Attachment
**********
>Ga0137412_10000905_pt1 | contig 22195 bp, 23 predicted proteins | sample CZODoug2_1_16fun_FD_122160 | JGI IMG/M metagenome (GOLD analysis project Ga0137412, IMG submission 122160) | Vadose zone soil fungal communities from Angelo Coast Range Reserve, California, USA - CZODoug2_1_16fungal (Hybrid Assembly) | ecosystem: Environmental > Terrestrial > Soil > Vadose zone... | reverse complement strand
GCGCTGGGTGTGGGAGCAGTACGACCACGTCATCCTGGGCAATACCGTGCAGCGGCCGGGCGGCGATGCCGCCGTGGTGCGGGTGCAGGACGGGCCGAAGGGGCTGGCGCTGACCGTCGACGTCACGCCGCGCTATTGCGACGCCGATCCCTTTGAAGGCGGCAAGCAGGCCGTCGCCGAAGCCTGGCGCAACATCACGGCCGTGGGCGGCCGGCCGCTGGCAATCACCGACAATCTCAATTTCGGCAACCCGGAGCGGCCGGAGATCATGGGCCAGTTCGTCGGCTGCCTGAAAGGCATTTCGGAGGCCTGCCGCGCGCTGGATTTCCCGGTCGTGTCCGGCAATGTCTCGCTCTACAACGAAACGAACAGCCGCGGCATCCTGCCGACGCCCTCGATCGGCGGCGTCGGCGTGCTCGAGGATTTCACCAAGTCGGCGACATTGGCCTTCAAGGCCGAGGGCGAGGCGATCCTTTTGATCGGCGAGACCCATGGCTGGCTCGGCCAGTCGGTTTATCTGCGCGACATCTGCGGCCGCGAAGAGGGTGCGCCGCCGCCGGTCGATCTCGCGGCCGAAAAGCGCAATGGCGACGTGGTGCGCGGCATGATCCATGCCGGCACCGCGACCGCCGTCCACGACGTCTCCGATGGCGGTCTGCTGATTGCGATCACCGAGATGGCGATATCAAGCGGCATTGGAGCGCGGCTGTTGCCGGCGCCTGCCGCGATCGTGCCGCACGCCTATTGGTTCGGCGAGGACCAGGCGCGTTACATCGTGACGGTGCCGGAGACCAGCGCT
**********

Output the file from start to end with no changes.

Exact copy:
>Ga0137412_10000905_pt1 | contig 22195 bp, 23 predicted proteins | sample CZODoug2_1_16fun_FD_122160 | JGI IMG/M metagenome (GOLD analysis project Ga0137412, IMG submission 122160) | Vadose zone soil fungal communities from Angelo Coast Range Reserve, California, USA - CZODoug2_1_16fungal (Hybrid Assembly) | ecosystem: Environmental > Terrestrial > Soil > Vadose zone... | reverse complement strand
GCGCTGGGTGTGGGAGCAGTACGACCACGTCATCCTGGGCAATACCGTGCAGCGGCCGGGCGGCGATGCCGCCGTGGTGCGGGTGCAGGACGGGCCGAAGGGGCTGGCGCTGACCGTCGACGTCACGCCGCGCTATTGCGACGCCGATCCCTTTGAAGGCGGCAAGCAGGCCGTCGCCGAAGCCTGGCGCAACATCACGGCCGTGGGCGGCCGGCCGCTGGCAATCACCGACAATCTCAATTTCGGCAACCCGGAGCGGCCGGAGATCATGGGCCAGTTCGTCGGCTGCCTGAAAGGCATTTCGGAGGCCTGCCGCGCGCTGGATTTCCCGGTCGTGTCCGGCAATGTCTCGCTCTACAACGAAACGAACAGCCGCGGCATCCTGCCGACGCCCTCGATCGGCGGCGTCGGCGTGCTCGAGGATTTCACCAAGTCGGCGACATTGGCCTTCAAGGCCGAGGGCGAGGCGATCCTTTTGATCGGCGAGACCCATGGCTGGCTCGGCCAGTCGGTTTATCTGCGCGACATCTGCGGCCGCGAAGAGGGTGCGCCGCCGCCGGTCGATCTCGCGGCCGAAAAGCGCAATGGCGACGTGGTGCGCGGCATGATCCATGCCGGCACCGCGACCGCCGTCCACGACGTCTCCGATGGCGGTCTGCTGATTGCGATCACCGAGATGGCGATATCAAGCGGCATTGGAGCGCGGCTGTTGCCGGCGCCTGCCGCGATCGTGCCGCACGCCTATTGGTTCGGCGAGGACCAGGCGCGTTACATCGTGACGGTGCCGGAGACCAGCGCT